Higher education leaders met with journalists last week at the Education Writers Association’s National Seminar. Here are their top three takeaways. (Education Dive)

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News from the Art and Academic Worlds

posted by May 08, 2019

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Works by Swedish painter Hilma af Klint (1862-1944) in the Guggenheim Museum’s Paintings for the Future exhibition. Photo: Johannes Schmitt-Tegge/picture-alliance/dpa/AP

What Can the Museum World Learn From Hilma af Klint?

“I think this shows us that we have narrowed the field of ‘blockbuster’ artists to a very small number of men. But there are other great artists that capture the imagination of the public.” – Helen Molesworth (Slate)

Experts Warn Macron Against Rushing to Rebuild Notre-Dame

More than 1,150 artists, curators, academics, and leading conservators have publicly called on the French president not to rush into reconstruction. (France 24)

US Museum Asks Far-Right German Party to Stop Using Its Painting for an Election Ad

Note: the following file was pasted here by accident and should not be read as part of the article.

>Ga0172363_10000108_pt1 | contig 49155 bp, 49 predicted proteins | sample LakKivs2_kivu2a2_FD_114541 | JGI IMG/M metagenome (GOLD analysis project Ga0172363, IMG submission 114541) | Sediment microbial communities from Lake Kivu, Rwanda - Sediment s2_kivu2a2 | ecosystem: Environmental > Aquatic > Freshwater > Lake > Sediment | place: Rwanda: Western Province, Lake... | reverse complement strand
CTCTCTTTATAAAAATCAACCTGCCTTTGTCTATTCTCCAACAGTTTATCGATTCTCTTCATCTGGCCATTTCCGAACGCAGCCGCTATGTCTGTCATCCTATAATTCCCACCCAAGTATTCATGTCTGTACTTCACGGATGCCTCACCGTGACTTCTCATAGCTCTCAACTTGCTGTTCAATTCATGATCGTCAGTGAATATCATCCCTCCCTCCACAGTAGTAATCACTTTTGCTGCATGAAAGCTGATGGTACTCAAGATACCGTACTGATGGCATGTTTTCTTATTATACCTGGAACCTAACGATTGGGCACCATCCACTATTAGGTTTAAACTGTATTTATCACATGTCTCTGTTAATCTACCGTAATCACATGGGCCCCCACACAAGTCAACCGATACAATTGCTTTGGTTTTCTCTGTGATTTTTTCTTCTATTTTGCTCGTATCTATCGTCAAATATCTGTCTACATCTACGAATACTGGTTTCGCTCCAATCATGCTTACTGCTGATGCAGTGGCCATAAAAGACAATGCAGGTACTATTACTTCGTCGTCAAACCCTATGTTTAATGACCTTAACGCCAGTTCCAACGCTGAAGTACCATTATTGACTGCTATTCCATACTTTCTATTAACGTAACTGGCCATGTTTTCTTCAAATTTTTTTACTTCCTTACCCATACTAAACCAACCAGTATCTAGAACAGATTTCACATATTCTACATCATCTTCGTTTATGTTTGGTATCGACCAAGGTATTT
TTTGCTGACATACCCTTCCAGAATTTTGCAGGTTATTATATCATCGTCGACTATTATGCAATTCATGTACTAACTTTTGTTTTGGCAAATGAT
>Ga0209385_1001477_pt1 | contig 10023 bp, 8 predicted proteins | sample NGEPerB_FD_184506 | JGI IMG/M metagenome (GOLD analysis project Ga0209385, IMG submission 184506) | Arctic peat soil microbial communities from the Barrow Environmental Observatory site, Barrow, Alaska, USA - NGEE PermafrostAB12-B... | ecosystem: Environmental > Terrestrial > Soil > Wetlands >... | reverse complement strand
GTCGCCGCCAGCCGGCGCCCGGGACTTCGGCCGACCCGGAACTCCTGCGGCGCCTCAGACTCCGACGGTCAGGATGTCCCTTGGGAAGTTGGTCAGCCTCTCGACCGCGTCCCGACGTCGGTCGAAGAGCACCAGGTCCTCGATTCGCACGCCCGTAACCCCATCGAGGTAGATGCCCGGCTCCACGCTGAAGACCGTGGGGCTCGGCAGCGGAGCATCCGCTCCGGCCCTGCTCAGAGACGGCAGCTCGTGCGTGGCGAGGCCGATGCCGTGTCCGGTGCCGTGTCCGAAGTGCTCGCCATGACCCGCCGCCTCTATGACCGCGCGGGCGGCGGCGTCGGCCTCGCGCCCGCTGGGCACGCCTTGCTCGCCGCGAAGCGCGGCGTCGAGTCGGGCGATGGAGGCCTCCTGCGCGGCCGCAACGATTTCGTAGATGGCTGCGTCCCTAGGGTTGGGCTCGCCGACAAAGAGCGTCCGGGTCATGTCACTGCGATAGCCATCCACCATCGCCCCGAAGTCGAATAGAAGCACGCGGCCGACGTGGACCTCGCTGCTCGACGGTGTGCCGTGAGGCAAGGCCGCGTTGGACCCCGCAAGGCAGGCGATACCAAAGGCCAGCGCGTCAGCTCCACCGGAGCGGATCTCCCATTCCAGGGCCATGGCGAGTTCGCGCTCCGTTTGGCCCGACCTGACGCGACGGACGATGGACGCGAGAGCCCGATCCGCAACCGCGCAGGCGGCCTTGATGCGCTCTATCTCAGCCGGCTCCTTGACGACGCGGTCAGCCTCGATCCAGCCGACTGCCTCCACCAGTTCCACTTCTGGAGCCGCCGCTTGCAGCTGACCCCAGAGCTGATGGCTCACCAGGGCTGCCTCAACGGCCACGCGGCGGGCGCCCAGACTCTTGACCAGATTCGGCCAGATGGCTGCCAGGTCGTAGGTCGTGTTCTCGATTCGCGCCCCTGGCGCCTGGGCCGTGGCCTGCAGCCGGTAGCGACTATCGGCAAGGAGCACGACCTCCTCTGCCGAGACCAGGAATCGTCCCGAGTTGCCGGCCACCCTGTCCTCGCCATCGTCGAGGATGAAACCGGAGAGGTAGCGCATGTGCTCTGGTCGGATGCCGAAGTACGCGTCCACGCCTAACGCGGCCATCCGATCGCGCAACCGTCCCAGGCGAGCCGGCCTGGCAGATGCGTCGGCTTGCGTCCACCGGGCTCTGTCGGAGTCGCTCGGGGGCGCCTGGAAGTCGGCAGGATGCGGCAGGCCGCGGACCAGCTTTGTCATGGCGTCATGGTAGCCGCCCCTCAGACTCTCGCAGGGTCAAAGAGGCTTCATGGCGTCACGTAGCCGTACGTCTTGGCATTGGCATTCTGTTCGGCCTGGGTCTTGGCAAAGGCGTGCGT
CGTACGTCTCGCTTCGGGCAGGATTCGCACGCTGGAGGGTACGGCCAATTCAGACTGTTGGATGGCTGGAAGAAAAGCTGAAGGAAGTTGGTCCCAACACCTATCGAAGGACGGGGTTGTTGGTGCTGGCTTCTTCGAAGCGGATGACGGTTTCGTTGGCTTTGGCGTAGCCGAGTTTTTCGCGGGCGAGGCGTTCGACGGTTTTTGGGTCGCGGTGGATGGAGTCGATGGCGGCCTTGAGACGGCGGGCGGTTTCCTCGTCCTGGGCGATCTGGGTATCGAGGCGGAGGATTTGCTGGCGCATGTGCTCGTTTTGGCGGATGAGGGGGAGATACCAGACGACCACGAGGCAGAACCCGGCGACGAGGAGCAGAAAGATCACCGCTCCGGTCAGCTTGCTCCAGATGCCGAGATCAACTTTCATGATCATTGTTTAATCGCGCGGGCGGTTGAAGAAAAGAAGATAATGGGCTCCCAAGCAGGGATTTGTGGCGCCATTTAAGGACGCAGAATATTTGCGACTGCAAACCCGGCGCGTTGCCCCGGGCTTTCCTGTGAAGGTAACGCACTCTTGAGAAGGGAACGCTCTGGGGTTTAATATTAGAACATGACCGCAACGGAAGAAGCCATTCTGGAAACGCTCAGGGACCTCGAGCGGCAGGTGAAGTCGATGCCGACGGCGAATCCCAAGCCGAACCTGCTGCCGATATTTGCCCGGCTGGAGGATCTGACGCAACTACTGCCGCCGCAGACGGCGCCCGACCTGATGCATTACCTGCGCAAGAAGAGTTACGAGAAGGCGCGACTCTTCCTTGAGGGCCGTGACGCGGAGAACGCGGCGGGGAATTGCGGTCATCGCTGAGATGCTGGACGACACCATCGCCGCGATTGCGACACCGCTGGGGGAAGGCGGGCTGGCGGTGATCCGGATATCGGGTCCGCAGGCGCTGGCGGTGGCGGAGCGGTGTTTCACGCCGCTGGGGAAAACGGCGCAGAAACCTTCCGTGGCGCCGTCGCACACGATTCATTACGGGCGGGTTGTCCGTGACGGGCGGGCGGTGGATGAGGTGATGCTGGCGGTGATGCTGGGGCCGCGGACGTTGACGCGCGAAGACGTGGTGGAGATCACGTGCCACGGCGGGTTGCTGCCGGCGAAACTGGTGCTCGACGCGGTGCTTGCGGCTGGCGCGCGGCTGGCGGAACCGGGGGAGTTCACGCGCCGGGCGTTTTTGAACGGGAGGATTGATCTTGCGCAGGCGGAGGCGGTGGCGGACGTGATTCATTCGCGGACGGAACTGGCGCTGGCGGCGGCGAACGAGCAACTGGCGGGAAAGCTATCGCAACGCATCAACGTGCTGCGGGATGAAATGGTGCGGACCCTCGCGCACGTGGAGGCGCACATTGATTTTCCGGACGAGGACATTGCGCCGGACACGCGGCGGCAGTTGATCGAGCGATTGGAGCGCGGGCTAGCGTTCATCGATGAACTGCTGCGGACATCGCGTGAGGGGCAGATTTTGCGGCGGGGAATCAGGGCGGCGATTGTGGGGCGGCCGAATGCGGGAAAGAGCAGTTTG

The Clark Art Institute condemned the use of a Jean-Léon Gérôme painting in its collection, but the work is in the public domain. (Hyperallergic)

One of World’s Wealthiest Educational Institutions May Close Its Renowned Press

“The fragile truce surrounding Stanford University Press remains cause for concern, but the scale and rapidity of the mobilization that rose up to defend the press is reason for guarded optimism.” (The Nation)

Leonard A. Lauder Research Center for Modern Art Launches Digital Archives

The Digital Archives Initiative (DAI) was made possible through partnerships with institutions and artists’ estates worldwide. (Artforum)